The process of positive advancement can be seen as a 3 step process:

  1. Working out where you are at now (your self-audit).
  2. Working out where you would like to be (your advancement goal).
  3. Coming up with a way to address the ‘gap’ between where you are and where you want to be (your action plan).

In business the term S.M.A.R.T. goals is often used when setting corporate objectives for business success and advancement. This same technique can be very useful when setting personal advancement goals to. Make sure your advancement goal is:

Specific: The more defined and focused your goal is, the better your chances of both success and also knowing you have achieved your goal. So don’t just plan be more happy (to vague) be more specific, for example, I will improve my physical fitness and family relationships.

Measurable: If you do not have a measurable outcome how will you know if you have achieved your goal? If you can quantity your goal, not only will it help focus you efforts more, it will let you map your progress towards achievement. For example, don’t just set a goal to lose weight, set a specific target for yourself in lbs or kilos and then you can map your progress towards that goal.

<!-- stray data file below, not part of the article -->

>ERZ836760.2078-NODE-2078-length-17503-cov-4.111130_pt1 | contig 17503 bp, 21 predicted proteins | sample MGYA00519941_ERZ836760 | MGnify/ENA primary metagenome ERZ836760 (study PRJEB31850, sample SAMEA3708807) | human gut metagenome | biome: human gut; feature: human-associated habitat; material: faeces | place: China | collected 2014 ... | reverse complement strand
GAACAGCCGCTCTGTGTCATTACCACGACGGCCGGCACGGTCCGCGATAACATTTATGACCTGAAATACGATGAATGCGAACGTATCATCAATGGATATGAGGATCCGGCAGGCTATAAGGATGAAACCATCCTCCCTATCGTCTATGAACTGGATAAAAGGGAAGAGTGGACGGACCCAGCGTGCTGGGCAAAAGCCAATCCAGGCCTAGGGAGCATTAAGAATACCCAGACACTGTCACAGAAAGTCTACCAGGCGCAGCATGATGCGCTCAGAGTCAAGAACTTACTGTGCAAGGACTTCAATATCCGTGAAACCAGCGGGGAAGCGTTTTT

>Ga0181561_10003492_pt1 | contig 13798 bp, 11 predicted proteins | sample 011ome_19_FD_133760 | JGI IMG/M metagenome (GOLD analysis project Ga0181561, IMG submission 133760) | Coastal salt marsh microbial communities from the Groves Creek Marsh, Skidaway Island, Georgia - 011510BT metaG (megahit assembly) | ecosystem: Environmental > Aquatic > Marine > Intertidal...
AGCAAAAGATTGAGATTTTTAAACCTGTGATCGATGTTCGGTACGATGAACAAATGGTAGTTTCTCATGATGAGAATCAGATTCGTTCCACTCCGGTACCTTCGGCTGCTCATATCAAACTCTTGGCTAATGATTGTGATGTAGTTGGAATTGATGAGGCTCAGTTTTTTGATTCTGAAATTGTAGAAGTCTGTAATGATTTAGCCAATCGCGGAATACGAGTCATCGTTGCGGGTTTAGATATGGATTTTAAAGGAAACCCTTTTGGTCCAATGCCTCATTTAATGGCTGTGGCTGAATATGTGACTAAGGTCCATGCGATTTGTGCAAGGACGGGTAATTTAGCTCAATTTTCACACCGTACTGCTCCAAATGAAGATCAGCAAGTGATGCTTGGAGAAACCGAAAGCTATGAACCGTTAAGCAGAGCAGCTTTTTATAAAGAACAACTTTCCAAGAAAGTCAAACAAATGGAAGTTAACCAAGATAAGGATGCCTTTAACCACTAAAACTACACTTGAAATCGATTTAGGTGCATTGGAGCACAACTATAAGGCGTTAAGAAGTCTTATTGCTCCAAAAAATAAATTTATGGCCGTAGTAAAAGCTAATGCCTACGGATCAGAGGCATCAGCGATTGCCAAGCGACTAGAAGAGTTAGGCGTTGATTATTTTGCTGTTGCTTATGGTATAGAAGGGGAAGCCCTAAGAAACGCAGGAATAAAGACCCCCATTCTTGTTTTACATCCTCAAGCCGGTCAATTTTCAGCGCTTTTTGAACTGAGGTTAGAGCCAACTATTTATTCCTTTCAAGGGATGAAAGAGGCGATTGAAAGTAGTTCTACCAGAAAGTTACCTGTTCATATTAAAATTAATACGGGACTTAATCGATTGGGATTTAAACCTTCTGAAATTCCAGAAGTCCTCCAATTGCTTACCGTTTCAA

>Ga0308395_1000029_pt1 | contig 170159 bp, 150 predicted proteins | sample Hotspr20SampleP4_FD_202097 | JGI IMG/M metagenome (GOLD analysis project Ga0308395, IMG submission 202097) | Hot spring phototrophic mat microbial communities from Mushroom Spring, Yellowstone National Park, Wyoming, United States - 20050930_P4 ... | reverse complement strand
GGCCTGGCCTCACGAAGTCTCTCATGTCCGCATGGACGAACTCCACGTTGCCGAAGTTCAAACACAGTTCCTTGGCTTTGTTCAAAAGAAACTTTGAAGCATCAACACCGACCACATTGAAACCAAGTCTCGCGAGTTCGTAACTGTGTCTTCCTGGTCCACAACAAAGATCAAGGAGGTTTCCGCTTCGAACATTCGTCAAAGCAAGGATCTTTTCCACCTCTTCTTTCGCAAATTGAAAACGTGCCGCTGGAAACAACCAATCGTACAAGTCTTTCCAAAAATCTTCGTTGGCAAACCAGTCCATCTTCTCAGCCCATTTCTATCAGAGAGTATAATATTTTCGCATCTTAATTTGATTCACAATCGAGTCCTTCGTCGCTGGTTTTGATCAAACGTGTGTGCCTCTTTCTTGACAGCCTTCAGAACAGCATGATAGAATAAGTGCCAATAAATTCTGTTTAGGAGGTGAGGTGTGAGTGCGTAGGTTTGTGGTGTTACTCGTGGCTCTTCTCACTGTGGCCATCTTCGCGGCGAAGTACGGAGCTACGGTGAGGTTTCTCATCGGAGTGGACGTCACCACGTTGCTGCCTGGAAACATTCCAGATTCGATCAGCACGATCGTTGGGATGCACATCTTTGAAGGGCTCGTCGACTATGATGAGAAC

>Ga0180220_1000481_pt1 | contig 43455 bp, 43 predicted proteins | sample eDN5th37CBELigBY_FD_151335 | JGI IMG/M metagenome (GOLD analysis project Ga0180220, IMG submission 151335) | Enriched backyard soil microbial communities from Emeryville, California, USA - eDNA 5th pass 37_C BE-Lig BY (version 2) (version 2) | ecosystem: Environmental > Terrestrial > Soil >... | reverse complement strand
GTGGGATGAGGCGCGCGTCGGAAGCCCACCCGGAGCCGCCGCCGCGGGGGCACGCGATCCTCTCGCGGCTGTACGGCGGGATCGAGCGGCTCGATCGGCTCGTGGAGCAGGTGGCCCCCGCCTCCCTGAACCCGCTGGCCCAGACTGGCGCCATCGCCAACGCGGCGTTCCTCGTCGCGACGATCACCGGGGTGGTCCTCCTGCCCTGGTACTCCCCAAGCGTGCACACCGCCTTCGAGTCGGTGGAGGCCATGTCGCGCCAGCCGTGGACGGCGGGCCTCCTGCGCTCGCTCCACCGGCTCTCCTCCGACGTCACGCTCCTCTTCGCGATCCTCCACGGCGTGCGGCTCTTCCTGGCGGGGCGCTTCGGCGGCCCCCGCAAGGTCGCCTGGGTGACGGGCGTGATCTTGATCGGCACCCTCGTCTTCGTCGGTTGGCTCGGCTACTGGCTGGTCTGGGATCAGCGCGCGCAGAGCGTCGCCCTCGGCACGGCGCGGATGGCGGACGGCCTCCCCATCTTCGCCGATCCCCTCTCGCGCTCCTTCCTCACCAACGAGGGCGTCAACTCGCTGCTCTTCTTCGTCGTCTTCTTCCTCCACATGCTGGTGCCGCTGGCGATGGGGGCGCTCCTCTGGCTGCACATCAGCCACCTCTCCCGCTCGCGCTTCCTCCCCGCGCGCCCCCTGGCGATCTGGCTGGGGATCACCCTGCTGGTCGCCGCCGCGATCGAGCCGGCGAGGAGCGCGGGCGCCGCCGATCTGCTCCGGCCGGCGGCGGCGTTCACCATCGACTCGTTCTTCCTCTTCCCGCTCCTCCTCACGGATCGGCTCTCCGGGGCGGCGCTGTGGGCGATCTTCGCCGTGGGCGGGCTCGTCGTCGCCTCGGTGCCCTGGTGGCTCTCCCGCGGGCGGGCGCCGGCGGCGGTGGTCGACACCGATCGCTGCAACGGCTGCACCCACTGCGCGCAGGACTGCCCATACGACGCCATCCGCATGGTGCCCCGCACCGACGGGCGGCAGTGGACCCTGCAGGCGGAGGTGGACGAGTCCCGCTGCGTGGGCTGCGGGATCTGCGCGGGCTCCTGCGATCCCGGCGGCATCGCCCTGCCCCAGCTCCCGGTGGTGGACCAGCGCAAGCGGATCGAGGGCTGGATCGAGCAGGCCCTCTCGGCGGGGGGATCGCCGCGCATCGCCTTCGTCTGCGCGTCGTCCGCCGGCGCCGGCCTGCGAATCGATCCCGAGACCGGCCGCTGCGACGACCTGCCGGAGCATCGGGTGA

Attainable: Set a goal for yourself that is genuinely achievable otherwise you are setting yourself up for failure. If you set a goal to be the first man on Mars in 2020 and this is something that is truly impossible for you (or anyone) to achieve, not only will you not reach you not reach your desired outcome, you will become dejected and lose motivation. Dream big, but make those dreams realistic.

Relevant: Set a goal that is relevant to your life and will truly bring about positive change for you, You could set a goal to learn how to play the tuba in the 12 months ahead, but even it you achieve it, will that make you genuinely any more happy and fulfilled? If you are going to apply time and effort to change, you cannot take on everything all at once, so focus your energies on the areas that would bring greatest benefit to you.